116032-132

Final results of a phase I study of idelalisib, a selective inhibitor of PI3Kδ, in patients with relapsed or refractory indolent non-Hodgkin lymphoma (iNHL).

Subcategory: 
Category: 
Lymphoma and Plasma Cell Disorders
Session Type and Session Title: 
Poster Discussion Session, Lymphoma and Plasma Cell Disorders
Abstract Number: 
8526
Citation: 
J Clin Oncol 31, 2013 (suppl; abstr 8526)
Author(s): 
Don M. Benson, Brad S. Kahl, Richard R. Furman, Jennifer R. Brown, Nina D. Wagner-Johnston, Steven E. Coutre, Stephen Edward Forbes Spurgeon, John C. Byrd, John Leonard, Sissy Peterman, David Michael Johnson, Yoonjin Cho, Roger D. Dansey, Wayne R. Godfrey, Ian Flinn; The Ohio State University, Columbus, OH; University of Wisconsin Carbone Cancer Center, Madison, WI; Weill Cornell Medical College, New York, NY; Dana-Farber Cancer Institute, Boston, MA; Washington University School of Medicine in St. Louis, St. Louis, MO; Stanford Cancer Institute, Stanford, CA; Oregon Health & Science University, Portland, OR; Gilead Sciences, Inc., Seattle, WA; Sarah Cannon Research Institute, Nashville, TN

Abstracts that were granted an exception in accordance with ASCO's Conflict of Interest Policy are designated with a caret symbol (^).

Abstract Disclosures

Abstract:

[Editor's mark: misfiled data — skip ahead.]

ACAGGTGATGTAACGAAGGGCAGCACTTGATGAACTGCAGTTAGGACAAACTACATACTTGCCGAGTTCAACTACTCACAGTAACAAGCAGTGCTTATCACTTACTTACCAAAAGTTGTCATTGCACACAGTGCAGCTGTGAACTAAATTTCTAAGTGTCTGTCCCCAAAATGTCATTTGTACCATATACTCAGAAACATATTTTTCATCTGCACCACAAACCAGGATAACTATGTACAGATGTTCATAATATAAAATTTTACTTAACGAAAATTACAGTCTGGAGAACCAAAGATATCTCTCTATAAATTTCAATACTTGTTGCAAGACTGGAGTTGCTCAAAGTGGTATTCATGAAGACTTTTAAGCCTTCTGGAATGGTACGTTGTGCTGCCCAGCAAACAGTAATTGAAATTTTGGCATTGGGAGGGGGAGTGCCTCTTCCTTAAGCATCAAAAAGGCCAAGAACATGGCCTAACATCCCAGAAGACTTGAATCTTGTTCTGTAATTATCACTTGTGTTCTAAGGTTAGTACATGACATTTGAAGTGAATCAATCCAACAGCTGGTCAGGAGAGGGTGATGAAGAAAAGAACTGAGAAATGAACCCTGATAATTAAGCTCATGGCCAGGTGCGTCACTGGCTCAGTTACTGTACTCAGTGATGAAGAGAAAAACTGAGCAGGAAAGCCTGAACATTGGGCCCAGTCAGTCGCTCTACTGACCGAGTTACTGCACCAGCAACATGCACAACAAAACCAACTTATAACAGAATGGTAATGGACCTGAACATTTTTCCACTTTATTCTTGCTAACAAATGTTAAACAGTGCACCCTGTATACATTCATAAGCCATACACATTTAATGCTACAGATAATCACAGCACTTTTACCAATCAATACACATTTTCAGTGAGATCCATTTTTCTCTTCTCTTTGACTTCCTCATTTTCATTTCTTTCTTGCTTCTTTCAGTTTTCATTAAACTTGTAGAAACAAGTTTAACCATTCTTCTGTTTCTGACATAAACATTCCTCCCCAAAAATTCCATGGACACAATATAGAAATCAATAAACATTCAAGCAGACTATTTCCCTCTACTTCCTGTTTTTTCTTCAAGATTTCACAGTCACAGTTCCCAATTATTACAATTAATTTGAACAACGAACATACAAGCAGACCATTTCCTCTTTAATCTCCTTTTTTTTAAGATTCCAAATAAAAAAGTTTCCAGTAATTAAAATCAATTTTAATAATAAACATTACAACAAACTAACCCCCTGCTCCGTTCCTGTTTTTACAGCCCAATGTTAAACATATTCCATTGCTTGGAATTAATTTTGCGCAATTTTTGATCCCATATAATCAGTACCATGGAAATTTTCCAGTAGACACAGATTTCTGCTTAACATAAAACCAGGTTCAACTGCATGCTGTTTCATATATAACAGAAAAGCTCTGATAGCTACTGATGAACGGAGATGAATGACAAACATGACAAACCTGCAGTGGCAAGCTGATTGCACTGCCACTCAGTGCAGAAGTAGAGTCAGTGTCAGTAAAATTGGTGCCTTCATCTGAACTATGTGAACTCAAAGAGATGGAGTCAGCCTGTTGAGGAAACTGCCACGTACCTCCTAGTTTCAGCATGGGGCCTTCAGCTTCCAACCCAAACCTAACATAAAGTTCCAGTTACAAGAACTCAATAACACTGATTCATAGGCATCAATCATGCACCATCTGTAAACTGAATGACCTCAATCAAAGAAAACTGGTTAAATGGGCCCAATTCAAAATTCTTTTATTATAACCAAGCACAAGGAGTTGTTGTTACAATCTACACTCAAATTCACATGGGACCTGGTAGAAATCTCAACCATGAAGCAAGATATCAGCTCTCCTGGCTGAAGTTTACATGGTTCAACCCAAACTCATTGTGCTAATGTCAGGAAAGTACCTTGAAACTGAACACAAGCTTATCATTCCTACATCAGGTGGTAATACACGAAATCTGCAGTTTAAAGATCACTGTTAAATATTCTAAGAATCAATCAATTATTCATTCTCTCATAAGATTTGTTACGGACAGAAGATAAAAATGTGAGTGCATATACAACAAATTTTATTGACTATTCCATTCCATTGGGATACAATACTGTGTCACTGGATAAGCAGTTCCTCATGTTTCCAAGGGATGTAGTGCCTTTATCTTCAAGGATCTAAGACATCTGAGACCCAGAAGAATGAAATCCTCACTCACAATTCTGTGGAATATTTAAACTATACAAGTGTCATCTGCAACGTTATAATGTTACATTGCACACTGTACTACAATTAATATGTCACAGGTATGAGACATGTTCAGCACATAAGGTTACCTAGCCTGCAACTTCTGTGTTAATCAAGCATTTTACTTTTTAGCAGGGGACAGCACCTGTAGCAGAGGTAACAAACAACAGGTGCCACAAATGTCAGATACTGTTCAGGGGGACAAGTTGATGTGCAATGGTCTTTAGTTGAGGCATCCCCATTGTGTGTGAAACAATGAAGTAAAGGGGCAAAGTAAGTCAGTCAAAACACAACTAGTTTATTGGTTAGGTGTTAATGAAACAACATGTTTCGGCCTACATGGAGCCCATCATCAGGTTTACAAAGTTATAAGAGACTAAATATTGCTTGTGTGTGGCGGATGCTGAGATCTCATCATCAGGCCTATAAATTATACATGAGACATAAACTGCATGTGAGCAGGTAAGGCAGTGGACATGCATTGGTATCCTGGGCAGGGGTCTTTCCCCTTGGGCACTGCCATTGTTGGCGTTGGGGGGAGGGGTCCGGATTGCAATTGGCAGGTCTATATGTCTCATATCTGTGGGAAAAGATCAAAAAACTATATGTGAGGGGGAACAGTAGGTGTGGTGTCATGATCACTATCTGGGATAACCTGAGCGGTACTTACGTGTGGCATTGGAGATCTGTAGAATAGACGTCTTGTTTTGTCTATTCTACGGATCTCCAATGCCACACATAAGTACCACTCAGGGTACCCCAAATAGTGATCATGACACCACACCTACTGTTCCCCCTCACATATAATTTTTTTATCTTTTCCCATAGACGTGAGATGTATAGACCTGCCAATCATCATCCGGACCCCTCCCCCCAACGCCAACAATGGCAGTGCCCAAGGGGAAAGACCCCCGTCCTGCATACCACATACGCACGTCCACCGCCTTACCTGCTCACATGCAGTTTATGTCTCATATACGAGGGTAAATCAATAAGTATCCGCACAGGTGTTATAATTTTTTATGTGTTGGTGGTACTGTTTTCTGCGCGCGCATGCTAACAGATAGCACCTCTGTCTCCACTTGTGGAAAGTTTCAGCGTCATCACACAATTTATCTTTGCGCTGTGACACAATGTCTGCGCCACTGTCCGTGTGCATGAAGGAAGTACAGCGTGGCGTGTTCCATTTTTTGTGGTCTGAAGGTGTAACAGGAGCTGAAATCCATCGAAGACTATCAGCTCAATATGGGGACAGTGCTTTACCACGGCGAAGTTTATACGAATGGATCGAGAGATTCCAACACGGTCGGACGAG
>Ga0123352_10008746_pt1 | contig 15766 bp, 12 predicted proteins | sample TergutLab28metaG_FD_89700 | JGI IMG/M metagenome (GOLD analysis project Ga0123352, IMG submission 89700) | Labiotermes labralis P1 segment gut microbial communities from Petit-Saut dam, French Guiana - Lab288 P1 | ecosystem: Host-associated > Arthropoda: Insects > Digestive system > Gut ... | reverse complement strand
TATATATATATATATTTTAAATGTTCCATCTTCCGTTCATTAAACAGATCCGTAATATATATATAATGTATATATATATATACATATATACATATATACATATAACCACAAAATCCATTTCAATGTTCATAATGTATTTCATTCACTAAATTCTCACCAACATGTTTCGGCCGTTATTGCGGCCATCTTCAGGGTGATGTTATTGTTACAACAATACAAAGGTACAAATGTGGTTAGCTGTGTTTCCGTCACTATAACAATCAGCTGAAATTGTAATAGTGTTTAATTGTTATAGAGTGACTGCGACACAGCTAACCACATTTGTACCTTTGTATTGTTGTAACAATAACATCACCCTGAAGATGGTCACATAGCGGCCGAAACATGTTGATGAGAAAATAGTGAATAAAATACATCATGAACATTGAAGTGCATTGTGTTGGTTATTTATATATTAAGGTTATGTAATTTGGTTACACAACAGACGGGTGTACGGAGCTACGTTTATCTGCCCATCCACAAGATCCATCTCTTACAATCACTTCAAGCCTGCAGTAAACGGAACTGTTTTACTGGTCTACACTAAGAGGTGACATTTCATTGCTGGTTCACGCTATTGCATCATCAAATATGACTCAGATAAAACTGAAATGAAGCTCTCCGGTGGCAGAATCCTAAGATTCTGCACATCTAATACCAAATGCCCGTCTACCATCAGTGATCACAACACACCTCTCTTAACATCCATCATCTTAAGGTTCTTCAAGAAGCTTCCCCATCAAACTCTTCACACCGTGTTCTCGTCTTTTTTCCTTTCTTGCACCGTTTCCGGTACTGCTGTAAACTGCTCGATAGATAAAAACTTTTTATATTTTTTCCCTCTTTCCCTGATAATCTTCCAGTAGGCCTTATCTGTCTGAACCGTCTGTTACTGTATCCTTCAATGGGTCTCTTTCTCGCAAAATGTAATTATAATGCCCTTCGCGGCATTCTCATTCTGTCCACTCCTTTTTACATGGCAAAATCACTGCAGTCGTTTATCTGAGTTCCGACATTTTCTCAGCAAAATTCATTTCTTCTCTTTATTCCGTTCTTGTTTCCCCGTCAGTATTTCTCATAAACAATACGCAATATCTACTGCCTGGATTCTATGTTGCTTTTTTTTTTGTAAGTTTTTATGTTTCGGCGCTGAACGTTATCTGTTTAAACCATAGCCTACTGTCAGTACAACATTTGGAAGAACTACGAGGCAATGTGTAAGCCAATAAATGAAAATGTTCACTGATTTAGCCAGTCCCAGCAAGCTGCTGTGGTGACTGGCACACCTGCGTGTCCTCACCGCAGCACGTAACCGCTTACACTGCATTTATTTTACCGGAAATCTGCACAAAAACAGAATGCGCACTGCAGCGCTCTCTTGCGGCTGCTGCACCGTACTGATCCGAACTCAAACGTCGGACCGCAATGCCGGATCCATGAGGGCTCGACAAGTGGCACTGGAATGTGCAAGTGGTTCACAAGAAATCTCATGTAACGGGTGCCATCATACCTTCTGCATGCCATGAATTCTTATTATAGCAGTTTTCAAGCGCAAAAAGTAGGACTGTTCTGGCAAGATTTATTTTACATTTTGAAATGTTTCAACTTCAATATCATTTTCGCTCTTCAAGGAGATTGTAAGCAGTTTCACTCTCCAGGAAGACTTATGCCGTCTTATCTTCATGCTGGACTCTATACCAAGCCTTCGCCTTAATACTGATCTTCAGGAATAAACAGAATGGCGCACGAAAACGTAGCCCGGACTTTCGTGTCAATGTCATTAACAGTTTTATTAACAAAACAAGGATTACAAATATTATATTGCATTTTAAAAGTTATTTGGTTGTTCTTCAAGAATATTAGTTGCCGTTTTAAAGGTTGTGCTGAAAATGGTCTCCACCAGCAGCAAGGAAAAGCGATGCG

Background: PI3K-delta signaling is critical for activation, proliferation and survival of B cells, plays a role in homing and retention in lymphoid tissues, and is hyperactive in many B-cell malignancies. Idelalisib (GS-1101) is a first-in-class, selective, oral inhibitor of PI3Kδ. Initial response rate of 38% was reported previously in iNHL (Kahl, ICML 2011). Long-term follow-up is now presented. Methods: This phase 1 study evaluated the activity of continuous idelalisib monotherapy in pts with relapsed hematologic malignancies. Doses ranged from 50 to 350 mg QD or BID in 8 cohorts. Response was evaluated based on investigator assessments using standard criteria (Cheson, 2007). Pts who continued to benefit were able to enroll in an ongoing extension study. Results: Study enrolled 64 pts with indolent iNHL. iNHL subtypes included 38 FL, 11 SLL, 9 LPL/WM, and 6 MZL. Pts were 69% male, median age [range] of 64 [32E91] years, 58% with refractory disease and 53% with bulky disease (LN diameter ≥5 cm). The median [range] number of prior therapies was 4 [1E10]. The median [range] duration of treatment was 3.8 [0-41] months, with 19 (30%) pts continuing on treatment extension protocol. ORR across all cohorts were 31/64 (48%), with 1 CR (1.6%). The median duration of response (mDOR) was 18.4 months, and median PFS (mPFS) was 7.6 months. For pts dosed with ≥100 mg BID (N=36); the ORR was 24/36 (67%), the mDOR was 15.4 months, and the mPFS was 16.6 months. The ORR for iNHL subtypes was: FL (45%), SLL (64%), LPL/WM (56%), and MZL (33%). Adverse events included (total%/≥G3%) diarrhea (36/8), fatigue (36/3), rash (27/3), nausea (25/2), pyrexia (20/3), chills (20/0), cough (19/2), pneumonia (17/16), and URI (17/0). Lab abnormalities included (total%/≥G3%) ALT/AST elevations (56/25). 8/64 (12.5%) pts discontinued therapy due to potentially treatment-related adverse events. Conclusions: The oral PI3Kδ inhibitor idelalisib is active in heavily pretreated pts with iNHL, can produce durable responses, and has a favorable safety profile. These data support further clinical development; phase 2 and 3 trials in iNHL are ongoing (NCT01732913, NCT01732926). Clinical trial information: NCT00710528.